Happy Sunday friends!
This book is a very easy read since it is a children’s book, and since it was also a very short book it will be a short review. I think it took me about two hours to finish it, but I still learned something new from this book. The synopsis is translated by me.
Rutabaga beef, house pigs and shoes made of fish skin were a part of daily life for Norwegian children from 1940 to 1945. This went along with Swedish soup, air raids, and rationing. This book is an animated description of the daily life and important events during the war told by a 10-year-old boy. It is a book that will give the younger generations the chance to learn more about the war and increase their understanding of these historic events.
Language-wise this is a good book even though there are some difficult words spread about. It might be a good idea for children to read this book alongside an adult so they can explain the meaning of these words. Actually, I think this book should be read with an adult regardless due to the topic. Some of the more difficult situations that occurred during the war are explained in shorter chapters, and they are explained clearly and simple which I suspect is so that the child won’t get too stuck on the most horrible parts. The situations explained in this book is done so in a very child-friendly and sometimes humoristic way. The book is written from a child’s perspective and thus it makes it easier for other children to engage in the stories told because they are relatable.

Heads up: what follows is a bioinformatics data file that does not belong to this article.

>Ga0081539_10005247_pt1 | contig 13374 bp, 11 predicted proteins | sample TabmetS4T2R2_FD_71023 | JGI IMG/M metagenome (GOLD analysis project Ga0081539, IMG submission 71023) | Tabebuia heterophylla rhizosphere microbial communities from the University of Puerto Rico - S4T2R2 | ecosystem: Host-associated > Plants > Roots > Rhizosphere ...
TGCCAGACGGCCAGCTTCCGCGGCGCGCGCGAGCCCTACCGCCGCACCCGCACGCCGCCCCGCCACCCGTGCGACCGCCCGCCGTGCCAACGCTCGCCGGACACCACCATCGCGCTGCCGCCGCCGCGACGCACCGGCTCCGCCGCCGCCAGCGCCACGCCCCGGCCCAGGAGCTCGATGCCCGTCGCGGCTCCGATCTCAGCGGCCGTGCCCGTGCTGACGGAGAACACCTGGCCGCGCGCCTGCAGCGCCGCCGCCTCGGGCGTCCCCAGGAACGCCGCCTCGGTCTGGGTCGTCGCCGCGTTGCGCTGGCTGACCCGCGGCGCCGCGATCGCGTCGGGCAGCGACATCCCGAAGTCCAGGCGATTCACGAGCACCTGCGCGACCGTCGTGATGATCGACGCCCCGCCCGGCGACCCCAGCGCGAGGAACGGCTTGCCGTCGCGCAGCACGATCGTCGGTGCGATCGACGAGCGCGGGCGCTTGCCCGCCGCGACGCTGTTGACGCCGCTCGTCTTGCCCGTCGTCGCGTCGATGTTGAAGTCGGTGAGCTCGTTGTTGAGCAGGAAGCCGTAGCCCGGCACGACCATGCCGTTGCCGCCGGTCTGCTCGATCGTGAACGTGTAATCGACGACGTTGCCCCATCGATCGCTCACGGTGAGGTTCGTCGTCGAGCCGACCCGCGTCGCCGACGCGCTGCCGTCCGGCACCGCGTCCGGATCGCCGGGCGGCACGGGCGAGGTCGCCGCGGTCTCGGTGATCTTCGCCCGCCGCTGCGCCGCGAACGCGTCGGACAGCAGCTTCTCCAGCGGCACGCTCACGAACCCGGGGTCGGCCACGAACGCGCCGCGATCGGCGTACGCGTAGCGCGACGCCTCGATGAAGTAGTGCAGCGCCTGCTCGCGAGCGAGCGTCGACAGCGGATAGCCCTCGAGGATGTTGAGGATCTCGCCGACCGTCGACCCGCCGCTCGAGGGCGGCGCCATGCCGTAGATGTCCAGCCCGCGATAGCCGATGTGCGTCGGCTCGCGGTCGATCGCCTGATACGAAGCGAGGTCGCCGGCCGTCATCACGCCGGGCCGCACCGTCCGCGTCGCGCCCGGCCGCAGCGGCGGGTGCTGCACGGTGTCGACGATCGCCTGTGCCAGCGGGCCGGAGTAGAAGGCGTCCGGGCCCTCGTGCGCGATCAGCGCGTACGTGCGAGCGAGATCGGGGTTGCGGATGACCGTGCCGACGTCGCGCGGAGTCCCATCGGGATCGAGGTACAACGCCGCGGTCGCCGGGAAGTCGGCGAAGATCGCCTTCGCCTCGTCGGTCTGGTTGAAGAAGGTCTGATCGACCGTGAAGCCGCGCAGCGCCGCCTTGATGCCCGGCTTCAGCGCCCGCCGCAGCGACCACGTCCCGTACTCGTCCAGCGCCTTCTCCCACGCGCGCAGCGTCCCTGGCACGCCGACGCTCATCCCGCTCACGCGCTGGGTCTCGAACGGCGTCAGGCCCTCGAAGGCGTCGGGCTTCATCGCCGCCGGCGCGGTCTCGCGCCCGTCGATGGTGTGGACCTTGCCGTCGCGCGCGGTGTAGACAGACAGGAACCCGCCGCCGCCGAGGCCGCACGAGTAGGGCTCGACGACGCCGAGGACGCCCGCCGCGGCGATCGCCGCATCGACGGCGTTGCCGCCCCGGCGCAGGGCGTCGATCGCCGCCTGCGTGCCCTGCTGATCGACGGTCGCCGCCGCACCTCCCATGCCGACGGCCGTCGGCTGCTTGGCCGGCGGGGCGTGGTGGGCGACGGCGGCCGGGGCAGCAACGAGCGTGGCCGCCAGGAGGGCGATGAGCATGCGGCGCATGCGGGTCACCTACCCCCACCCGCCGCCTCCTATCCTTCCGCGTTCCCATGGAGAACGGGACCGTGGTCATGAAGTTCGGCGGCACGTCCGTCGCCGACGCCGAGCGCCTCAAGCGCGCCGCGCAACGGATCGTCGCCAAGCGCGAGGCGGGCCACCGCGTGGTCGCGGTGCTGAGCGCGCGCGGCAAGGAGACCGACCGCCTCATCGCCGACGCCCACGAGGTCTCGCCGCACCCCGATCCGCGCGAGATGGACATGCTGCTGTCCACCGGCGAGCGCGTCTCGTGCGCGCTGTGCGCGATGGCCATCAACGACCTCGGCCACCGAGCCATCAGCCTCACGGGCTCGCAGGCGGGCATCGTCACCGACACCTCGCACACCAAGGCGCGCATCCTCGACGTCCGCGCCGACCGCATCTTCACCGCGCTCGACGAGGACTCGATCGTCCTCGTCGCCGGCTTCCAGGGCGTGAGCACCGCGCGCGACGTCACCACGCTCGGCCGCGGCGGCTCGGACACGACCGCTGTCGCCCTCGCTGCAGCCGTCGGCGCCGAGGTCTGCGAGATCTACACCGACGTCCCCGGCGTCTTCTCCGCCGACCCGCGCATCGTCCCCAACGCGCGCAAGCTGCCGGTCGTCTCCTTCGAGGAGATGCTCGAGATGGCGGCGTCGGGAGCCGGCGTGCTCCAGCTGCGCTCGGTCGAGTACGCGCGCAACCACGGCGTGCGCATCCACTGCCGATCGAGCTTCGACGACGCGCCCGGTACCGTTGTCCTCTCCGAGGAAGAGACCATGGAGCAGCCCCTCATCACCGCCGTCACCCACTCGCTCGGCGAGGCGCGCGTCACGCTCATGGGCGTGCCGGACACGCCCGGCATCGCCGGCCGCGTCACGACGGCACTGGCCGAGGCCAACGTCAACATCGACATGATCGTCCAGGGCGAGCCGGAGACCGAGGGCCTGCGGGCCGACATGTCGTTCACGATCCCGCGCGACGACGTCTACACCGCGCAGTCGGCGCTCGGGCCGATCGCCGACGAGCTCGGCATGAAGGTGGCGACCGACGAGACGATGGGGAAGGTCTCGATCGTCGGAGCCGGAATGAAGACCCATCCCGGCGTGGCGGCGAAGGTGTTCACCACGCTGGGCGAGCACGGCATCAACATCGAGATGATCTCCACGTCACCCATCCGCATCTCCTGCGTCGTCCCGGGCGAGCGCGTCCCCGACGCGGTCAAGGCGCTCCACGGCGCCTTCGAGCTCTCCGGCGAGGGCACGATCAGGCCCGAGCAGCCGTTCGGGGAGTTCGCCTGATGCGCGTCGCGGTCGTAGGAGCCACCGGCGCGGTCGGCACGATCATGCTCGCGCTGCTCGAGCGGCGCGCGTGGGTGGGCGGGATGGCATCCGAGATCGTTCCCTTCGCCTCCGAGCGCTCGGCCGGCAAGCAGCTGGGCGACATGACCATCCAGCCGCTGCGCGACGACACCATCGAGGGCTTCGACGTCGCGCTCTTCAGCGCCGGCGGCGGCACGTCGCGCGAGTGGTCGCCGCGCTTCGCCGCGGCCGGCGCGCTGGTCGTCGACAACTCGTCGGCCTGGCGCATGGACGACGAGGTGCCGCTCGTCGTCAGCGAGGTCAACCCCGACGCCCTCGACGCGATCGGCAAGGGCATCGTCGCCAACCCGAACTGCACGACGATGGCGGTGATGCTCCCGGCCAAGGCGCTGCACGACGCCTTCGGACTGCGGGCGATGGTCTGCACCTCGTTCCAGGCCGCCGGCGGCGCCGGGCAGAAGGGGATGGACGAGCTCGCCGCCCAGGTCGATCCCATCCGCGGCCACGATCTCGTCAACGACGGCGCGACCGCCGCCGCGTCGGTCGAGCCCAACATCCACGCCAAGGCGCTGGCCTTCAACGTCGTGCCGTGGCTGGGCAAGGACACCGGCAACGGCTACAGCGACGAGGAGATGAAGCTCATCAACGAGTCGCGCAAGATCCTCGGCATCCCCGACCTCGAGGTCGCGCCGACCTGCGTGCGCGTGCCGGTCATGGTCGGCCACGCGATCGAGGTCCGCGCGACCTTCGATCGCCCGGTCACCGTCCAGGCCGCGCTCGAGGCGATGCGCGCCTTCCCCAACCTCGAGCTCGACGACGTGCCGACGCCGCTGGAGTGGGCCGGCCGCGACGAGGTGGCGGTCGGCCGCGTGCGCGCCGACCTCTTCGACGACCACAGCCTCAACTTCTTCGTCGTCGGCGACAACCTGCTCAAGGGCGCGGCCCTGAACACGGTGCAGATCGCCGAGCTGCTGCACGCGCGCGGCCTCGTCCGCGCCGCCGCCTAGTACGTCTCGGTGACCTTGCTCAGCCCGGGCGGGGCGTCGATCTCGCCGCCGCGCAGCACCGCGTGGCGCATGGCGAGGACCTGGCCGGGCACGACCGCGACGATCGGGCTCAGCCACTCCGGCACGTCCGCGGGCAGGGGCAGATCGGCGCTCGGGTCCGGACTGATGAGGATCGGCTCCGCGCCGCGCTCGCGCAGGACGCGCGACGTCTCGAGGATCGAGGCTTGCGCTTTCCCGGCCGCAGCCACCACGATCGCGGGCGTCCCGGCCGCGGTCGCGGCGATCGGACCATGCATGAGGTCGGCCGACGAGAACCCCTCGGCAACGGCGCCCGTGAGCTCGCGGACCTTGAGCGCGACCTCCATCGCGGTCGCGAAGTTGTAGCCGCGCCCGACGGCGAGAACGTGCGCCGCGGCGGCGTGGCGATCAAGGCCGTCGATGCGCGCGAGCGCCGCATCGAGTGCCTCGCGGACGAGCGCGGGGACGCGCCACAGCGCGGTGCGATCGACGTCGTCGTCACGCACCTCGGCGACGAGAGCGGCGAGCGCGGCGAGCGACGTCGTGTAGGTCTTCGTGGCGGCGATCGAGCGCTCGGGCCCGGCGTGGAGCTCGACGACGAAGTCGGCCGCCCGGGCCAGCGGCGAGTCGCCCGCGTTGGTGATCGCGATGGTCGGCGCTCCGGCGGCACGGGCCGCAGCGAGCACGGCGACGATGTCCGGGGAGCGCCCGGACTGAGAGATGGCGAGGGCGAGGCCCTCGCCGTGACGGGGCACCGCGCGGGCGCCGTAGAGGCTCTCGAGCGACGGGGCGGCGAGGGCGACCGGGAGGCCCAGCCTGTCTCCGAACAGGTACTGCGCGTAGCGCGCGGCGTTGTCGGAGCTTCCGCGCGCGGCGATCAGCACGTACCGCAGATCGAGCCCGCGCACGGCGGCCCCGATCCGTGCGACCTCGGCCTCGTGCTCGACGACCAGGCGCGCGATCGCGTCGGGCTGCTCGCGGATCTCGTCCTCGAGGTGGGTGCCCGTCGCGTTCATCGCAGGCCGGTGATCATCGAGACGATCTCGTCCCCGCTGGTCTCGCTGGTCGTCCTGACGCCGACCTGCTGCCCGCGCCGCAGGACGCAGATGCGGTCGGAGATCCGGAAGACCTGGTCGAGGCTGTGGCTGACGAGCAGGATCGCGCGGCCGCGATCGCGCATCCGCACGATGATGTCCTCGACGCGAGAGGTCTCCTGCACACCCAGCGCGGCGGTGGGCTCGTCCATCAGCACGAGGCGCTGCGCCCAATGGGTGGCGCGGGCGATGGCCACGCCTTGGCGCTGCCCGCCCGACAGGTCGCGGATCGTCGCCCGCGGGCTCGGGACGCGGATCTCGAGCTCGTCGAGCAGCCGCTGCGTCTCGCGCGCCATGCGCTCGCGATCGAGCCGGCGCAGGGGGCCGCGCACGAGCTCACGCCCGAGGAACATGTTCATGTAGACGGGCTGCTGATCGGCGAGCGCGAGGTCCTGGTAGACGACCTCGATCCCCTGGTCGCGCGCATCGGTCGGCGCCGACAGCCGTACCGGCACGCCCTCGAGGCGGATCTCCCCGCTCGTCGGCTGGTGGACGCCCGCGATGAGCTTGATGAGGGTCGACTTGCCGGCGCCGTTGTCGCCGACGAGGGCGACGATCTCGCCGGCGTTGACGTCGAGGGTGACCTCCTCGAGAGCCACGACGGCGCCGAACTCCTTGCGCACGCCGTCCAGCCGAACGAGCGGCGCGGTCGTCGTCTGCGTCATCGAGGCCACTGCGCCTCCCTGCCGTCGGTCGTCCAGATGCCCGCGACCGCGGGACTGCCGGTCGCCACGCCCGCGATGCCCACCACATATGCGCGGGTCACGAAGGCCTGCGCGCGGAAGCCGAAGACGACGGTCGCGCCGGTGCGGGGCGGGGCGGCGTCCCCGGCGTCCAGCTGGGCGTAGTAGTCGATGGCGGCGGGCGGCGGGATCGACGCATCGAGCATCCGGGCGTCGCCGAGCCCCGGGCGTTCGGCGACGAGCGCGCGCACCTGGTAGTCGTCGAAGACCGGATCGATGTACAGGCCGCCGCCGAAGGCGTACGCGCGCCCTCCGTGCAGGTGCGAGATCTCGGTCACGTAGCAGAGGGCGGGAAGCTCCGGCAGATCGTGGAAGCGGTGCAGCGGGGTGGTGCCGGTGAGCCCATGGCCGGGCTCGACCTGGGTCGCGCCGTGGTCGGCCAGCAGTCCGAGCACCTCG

There are pictures that illustrate the chapters and these pictures are child-friendly as far as my opinion goes. I do not have children myself, so parents may not agree with me, and I may not even agree with myself when I do get children in the future. The pictures make it easier for the children to create a picture of what is being told within the pages of the book, and this will most likely make the reading more fun for them. There were some famous pictures, but a lot of them I had never seen before, so for me, it was nice to get a chance to look at some pictures. There are not too many pictures in the books I normally read.
When the War Came to Norway is a very short book. It’s only 79 pages, but it is parted into subtopics like «Norway gets occupied», «Daily life during the war», and «Peace». This makes it easy to follow the historical events for the grown-ups, but it also makes it easy for the children to group events together and make a connection.
I think this book is well written, but it may not be suitable for all children. That is up for their parents to decide, but if you are looking for a good book about the war meant for children, then this is a good start. It can be a good idea to start with Norway and then move on to the bigger events in Europe later on. The war can be a lot to take in for a child because it seems so surreal to them if they have not experienced it themselves.
Theme: World War 2, Norway, history
– The Book Reader